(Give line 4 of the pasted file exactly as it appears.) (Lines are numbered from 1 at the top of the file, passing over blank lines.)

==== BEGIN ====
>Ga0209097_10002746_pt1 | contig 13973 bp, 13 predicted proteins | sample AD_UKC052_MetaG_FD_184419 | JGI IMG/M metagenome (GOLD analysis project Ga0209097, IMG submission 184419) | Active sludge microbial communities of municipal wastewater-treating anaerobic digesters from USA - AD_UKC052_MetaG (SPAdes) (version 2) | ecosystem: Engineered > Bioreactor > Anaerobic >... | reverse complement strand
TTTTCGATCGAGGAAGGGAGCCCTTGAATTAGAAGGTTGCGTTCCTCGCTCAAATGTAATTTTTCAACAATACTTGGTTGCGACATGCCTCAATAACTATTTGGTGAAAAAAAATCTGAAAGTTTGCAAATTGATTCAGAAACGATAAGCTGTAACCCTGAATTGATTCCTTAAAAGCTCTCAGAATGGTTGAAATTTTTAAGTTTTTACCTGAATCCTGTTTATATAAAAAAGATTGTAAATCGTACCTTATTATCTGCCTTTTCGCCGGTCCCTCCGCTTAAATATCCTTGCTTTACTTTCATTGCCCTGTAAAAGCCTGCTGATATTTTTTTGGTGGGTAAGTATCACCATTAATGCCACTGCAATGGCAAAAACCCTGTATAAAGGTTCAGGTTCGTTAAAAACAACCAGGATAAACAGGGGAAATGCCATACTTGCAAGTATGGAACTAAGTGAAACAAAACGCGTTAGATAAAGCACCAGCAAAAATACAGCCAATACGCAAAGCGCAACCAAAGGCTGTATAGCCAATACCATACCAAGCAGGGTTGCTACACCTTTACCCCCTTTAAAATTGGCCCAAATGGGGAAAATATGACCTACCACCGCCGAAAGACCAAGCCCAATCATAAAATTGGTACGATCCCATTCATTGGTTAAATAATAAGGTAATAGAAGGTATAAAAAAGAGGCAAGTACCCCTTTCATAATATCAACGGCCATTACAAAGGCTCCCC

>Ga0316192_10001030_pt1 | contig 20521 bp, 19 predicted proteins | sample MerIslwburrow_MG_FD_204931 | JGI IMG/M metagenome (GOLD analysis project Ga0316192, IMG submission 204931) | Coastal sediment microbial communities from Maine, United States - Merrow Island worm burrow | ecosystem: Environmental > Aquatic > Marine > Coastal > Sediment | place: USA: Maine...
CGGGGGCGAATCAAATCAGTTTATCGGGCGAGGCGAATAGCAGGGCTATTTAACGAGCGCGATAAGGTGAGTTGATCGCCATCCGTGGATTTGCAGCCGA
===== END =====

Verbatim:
CGGGGGCGAATCAAATCAGTTTATCGGGCGAGGCGAATAGCAGGGCTATTTAACGAGCGCGATAAGGTGAGTTGATCGCCATCCGTGGATTTGCAGCCGA